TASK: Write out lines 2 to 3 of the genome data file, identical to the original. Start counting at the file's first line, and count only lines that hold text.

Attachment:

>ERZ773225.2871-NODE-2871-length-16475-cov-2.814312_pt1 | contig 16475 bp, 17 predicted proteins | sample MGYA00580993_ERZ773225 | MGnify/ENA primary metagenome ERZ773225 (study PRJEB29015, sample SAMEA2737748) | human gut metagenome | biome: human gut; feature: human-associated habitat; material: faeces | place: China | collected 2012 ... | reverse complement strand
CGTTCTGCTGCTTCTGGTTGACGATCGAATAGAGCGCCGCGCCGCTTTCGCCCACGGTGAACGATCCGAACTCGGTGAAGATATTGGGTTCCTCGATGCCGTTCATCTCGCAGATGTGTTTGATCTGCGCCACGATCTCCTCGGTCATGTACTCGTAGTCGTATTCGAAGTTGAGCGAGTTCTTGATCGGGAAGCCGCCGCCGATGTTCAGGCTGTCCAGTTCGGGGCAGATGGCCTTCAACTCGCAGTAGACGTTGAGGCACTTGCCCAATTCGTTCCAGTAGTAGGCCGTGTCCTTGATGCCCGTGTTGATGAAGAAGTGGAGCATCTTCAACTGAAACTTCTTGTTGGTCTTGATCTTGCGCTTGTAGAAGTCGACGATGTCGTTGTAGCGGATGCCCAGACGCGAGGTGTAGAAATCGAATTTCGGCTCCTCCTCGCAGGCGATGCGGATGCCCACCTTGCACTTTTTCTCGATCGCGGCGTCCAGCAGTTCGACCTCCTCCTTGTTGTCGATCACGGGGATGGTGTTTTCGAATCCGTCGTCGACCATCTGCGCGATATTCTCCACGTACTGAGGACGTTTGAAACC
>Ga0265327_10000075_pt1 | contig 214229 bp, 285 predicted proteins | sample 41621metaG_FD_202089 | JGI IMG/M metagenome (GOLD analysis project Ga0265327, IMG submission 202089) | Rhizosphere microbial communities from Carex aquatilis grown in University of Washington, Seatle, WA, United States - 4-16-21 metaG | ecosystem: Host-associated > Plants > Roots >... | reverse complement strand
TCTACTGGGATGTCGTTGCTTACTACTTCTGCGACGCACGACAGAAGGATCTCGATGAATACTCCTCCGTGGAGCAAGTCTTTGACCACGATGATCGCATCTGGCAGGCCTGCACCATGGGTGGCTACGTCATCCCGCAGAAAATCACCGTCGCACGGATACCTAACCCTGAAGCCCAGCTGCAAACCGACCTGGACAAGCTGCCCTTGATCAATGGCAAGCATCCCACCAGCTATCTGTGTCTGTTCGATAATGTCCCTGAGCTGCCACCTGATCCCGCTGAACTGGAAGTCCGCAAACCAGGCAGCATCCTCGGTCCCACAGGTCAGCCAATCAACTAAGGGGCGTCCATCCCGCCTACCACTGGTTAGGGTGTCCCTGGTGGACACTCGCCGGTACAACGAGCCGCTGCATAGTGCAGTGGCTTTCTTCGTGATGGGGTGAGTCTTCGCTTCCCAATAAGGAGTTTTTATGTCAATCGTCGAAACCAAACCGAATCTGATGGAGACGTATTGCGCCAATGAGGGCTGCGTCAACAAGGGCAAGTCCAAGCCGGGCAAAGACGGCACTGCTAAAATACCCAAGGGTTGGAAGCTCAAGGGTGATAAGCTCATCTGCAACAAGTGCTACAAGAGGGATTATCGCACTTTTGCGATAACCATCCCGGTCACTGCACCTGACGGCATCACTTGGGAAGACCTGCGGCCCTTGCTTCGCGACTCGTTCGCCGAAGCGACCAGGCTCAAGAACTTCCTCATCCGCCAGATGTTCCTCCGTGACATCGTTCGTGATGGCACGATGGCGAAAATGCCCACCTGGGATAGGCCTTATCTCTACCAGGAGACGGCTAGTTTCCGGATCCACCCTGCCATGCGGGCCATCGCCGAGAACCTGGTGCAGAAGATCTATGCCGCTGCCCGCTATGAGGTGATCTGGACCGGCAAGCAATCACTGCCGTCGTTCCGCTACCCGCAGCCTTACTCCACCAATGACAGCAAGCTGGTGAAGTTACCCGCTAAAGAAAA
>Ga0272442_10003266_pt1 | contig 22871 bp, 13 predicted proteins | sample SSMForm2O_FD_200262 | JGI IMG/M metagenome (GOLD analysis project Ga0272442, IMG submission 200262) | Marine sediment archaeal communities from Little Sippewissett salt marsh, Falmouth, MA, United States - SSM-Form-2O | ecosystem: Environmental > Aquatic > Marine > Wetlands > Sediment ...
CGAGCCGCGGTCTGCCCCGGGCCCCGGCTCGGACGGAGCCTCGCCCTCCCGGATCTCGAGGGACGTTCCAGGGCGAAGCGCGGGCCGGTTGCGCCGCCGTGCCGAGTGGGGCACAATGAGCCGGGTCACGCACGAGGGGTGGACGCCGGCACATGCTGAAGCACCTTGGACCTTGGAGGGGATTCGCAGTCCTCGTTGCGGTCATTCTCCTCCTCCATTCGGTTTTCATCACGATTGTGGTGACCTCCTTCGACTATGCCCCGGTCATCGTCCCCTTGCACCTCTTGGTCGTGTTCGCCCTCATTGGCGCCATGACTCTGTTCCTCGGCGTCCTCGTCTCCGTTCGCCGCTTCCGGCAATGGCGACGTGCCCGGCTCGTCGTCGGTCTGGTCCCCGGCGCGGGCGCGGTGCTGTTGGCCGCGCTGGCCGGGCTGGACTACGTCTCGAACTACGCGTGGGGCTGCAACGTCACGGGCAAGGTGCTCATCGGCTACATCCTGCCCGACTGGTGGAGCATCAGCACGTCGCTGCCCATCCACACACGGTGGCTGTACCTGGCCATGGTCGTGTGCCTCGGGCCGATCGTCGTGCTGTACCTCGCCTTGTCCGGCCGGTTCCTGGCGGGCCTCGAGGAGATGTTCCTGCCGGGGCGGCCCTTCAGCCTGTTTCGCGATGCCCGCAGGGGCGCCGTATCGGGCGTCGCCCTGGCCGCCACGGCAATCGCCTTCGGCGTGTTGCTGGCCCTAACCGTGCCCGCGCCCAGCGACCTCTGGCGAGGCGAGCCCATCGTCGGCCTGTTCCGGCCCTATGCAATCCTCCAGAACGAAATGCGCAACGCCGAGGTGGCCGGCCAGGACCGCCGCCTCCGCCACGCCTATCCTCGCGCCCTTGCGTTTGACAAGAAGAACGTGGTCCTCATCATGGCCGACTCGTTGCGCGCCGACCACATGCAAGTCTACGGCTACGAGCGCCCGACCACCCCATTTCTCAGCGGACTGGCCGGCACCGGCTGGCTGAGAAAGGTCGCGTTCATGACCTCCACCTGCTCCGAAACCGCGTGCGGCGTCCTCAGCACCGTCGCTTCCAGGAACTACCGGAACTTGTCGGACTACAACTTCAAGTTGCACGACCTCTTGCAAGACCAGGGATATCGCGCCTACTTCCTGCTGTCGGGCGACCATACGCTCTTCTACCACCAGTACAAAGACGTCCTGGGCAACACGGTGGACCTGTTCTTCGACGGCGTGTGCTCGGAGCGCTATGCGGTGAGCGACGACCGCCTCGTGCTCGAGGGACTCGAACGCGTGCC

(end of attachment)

CGTTCTGCTGCTTCTGGTTGACGATCGAATAGAGCGCCGCGCCGCTTTCGCCCACGGTGAACGATCCGAACTCGGTGAAGATATTGGGTTCCTCGATGCCGTTCATCTCGCAGATGTGTTTGATCTGCGCCACGATCTCCTCGGTCATGTACTCGTAGTCGTATTCGAAGTTGAGCGAGTTCTTGATCGGGAAGCCGCCGCCGATGTTCAGGCTGTCCAGTTCGGGGCAGATGGCCTTCAACTCGCAGTAGACGTTGAGGCACTTGCCCAATTCGTTCCAGTAGTAGGCCGTGTCCTTGATGCCCGTGTTGATGAAGAAGTGGAGCATCTTCAACTGAAACTTCTTGTTGGTCTTGATCTTGCGCTTGTAGAAGTCGACGATGTCGTTGTAGCGGATGCCCAGACGCGAGGTGTAGAAATCGAATTTCGGCTCCTCCTCGCAGGCGATGCGGATGCCCACCTTGCACTTTTTCTCGATCGCGGCGTCCAGCAGTTCGACCTCCTCCTTGTTGTCGATCACGGGGATGGTGTTTTCGAATCCGTCGTCGACCATCTGCGCGATATTCTCCACGTACTGAGGACGTTTGAAACC
>Ga0265327_10000075_pt1 | contig 214229 bp, 285 predicted proteins | sample 41621metaG_FD_202089 | JGI IMG/M metagenome (GOLD analysis project Ga0265327, IMG submission 202089) | Rhizosphere microbial communities from Carex aquatilis grown in University of Washington, Seatle, WA, United States - 4-16-21 metaG | ecosystem: Host-associated > Plants > Roots >... | reverse complement strand